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Rothley Church has an excellent SATB choir that leads the worship in church for Sunday Morning and Evening services throughout the year. The choir is not restricted to traditional hymns & anthems and introduces new worship songs to the congregation on a regular basis (see Rothley Choir website music page).
Choir Practice takes place every Friday evening throughout the year with only a small number of exceptions. The Junior Choir meet at 7.00pm and finish at 7.45pm. They are joined by the Adult Choir who arrive to start at 7.30pm which provides the opportunity of a fifteen minute ‘overlap’ where they can sing together as a full choir. The Adult Choir then continues practising until around 8.30pm. We are always keen to recruit new choristers to our ranks. If you are interested, please contact our Organist and Choir Trainer, Simon Murphy.
The organ is the church’s main instrument and is used within the majority of our services. It was originally installed in 1929 in dedication to the memory of the men of Rothley who died in the Great War (1914-1918). It was built by Hill, Norman and Beard and has two manuals with twenty-two stops which enable a broad range of sounds to be produced. This wonderful pipe organ was fully refurbished in 2005.
We have a Grand Piano near the Memorial Chapel which is used often within our worship as well as an Upright Piano in the Chancel, used for services and choir practices.
The musical resources within the church enables a wide-range of music to be provided for our regular and varied worship styles. Typically, the traditional mix of organ and choir are used for the more formal services that take place through the church’s year.
The church orchestra meets at 9.50am on the first Sunday of most months, to practise the accompaniment to the hymns at the 10.30am service that day. It also plays at the Christingle service on the afternoon of Christmas Eve.
The minimum standard required to be able to play the songs on so little rehearsal is Assoc. Board Grade 3, but music is usually available a few days before for private practice, if required.
When everyone is available, (currently 10 players), it consists of a mixture of Brass, Woodwind and String players, and always welcomes new players of all ages from 9 to 90! To discuss playing, please contact Wendy Philpott.
Bellringing at Rothley is an interesting and sociable hobby, suitable for all ages from 10 years upwards. We practise every Thursday evening from 7:30pm until 9:00pm, and also ring for the main Sunday morning service each week.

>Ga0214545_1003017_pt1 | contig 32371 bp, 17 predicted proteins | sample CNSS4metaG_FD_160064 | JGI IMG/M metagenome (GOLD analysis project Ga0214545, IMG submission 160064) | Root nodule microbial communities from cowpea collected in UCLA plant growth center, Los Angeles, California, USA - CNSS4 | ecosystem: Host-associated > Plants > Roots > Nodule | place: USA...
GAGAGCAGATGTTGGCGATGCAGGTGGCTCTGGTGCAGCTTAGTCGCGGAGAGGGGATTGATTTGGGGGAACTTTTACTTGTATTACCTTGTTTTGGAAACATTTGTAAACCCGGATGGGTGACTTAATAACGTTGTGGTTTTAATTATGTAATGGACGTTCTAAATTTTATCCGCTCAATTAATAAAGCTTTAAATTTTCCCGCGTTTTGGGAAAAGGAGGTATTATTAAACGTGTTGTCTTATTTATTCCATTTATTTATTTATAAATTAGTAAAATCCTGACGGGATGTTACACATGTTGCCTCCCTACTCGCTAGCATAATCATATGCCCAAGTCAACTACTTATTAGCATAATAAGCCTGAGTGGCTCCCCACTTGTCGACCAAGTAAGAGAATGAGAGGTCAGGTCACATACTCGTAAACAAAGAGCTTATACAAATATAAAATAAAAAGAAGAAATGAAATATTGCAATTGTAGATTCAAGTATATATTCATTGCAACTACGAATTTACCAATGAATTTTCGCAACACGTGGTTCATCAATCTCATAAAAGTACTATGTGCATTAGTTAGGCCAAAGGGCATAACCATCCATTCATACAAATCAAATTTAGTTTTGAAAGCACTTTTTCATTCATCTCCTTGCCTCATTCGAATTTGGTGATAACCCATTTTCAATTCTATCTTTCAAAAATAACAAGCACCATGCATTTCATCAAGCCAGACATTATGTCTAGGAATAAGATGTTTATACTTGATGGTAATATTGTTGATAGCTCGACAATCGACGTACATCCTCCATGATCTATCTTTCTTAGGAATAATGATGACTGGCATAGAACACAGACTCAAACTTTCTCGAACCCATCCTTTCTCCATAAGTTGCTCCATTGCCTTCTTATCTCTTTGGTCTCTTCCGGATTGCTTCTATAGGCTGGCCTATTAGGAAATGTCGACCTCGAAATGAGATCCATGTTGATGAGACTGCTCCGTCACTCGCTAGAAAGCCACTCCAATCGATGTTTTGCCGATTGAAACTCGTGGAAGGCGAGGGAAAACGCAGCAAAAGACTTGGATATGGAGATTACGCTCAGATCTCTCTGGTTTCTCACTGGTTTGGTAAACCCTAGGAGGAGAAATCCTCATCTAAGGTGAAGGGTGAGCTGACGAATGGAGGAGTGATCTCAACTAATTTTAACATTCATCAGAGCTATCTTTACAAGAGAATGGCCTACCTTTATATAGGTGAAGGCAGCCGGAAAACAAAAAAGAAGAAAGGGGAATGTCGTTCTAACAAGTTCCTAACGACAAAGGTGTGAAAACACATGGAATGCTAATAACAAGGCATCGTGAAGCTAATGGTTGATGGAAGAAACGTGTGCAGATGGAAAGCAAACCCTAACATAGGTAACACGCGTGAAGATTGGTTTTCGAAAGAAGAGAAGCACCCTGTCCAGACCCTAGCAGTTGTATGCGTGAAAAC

Bell-ringing is a very social activity, and has been described as a fantastic team sport. Contrary to popular belief, it doesn’t require great strength or musical ability, just a certain amount of patience, some commitment to come along regularly, and the ability to work together as part of a team. Bell-ringers come in all shapes, sizes, genders, ages and religions, so as long as you are relatively fit and mobile, and able to climb a spiral staircase, it could be for you! For many people, once they have learned to ring, it gives a lifetime of enjoyment.
The type of bell-ringing practised in Britain is virtually unique in the world. Since around the 16th century, our bells have been hung on a wooden wheel, which allows for great accuracy and precision of timing, and led to the birth of “change-ringing”. This system wasn’t adopted in the rest of the world (where the majority of bells are simply struck with hammers, or swung through part of a circle in a fairly random fashion), and today there are still only a scattering of change-ringing towers abroad, mainly in commonwealth nations.
Unfortunately, in today’s world, more and more people find it hard to commit to the time needed to learn a new skill, and the art of bell-ringing is becoming more and more unusual. Many towers have become silent over recent years, and this trend looks set to continue. In a few decades’ time, it may be that ringing is only practised in some parts of the country, fading in a similar way to many other old English folk traditions. At Rothley, we’re very lucky to have a vibrant and engaged band of ringers, despite mostly being fairly new to the discipline. We’d always love to have more joining us!
If you think you would be interested in having a go at ringing, or would like to know more about it, then please come along to one of our practices on Thursday evenings. We’d also love to hear from you if you are someone who learned to ring years ago, and might like to pick it up again now.
You can also find out about handbell ringing on the Handbell Ringers page.